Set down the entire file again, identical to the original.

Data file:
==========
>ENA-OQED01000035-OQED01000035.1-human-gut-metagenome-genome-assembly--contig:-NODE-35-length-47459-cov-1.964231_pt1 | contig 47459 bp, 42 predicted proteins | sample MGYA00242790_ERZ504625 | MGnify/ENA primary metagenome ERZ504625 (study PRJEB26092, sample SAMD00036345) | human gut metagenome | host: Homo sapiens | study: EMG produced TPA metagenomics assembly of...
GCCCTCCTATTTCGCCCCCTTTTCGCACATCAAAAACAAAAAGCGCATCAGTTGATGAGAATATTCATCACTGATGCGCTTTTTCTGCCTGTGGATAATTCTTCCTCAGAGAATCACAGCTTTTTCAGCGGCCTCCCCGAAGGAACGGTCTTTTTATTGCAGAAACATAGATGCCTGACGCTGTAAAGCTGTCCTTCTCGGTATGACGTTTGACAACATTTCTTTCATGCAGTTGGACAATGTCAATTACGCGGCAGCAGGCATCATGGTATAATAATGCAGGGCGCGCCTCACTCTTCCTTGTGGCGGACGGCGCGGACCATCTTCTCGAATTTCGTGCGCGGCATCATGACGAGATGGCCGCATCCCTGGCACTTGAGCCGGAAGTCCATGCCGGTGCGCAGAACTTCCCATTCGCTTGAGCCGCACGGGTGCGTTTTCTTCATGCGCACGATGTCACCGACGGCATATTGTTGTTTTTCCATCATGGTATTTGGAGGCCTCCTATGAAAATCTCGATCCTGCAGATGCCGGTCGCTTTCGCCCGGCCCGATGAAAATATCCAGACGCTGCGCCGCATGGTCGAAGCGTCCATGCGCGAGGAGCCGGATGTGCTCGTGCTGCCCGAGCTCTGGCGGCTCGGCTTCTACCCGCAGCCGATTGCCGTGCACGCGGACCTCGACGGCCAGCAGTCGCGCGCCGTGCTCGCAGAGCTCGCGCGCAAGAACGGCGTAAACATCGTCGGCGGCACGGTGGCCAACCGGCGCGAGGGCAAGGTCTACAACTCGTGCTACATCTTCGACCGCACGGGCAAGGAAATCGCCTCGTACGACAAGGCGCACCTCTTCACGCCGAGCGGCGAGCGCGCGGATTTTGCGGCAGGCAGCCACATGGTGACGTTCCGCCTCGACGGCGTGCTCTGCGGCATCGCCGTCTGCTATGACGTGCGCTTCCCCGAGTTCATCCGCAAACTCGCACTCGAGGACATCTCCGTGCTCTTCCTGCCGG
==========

>ENA-OQED01000035-OQED01000035.1-human-gut-metagenome-genome-assembly--contig:-NODE-35-length-47459-cov-1.964231_pt1 | contig 47459 bp, 42 predicted proteins | sample MGYA00242790_ERZ504625 | MGnify/ENA primary metagenome ERZ504625 (study PRJEB26092, sample SAMD00036345) | human gut metagenome | host: Homo sapiens | study: EMG produced TPA metagenomics assembly of...
GCCCTCCTATTTCGCCCCCTTTTCGCACATCAAAAACAAAAAGCGCATCAGTTGATGAGAATATTCATCACTGATGCGCTTTTTCTGCCTGTGGATAATTCTTCCTCAGAGAATCACAGCTTTTTCAGCGGCCTCCCCGAAGGAACGGTCTTTTTATTGCAGAAACATAGATGCCTGACGCTGTAAAGCTGTCCTTCTCGGTATGACGTTTGACAACATTTCTTTCATGCAGTTGGACAATGTCAATTACGCGGCAGCAGGCATCATGGTATAATAATGCAGGGCGCGCCTCACTCTTCCTTGTGGCGGACGGCGCGGACCATCTTCTCGAATTTCGTGCGCGGCATCATGACGAGATGGCCGCATCCCTGGCACTTGAGCCGGAAGTCCATGCCGGTGCGCAGAACTTCCCATTCGCTTGAGCCGCACGGGTGCGTTTTCTTCATGCGCACGATGTCACCGACGGCATATTGTTGTTTTTCCATCATGGTATTTGGAGGCCTCCTATGAAAATCTCGATCCTGCAGATGCCGGTCGCTTTCGCCCGGCCCGATGAAAATATCCAGACGCTGCGCCGCATGGTCGAAGCGTCCATGCGCGAGGAGCCGGATGTGCTCGTGCTGCCCGAGCTCTGGCGGCTCGGCTTCTACCCGCAGCCGATTGCCGTGCACGCGGACCTCGACGGCCAGCAGTCGCGCGCCGTGCTCGCAGAGCTCGCGCGCAAGAACGGCGTAAACATCGTCGGCGGCACGGTGGCCAACCGGCGCGAGGGCAAGGTCTACAACTCGTGCTACATCTTCGACCGCACGGGCAAGGAAATCGCCTCGTACGACAAGGCGCACCTCTTCACGCCGAGCGGCGAGCGCGCGGATTTTGCGGCAGGCAGCCACATGGTGACGTTCCGCCTCGACGGCGTGCTCTGCGGCATCGCCGTCTGCTATGACGTGCGCTTCCCCGAGTTCATCCGCAAACTCGCACTCGAGGACATCTCCGTGCTCTTCCTGCCGG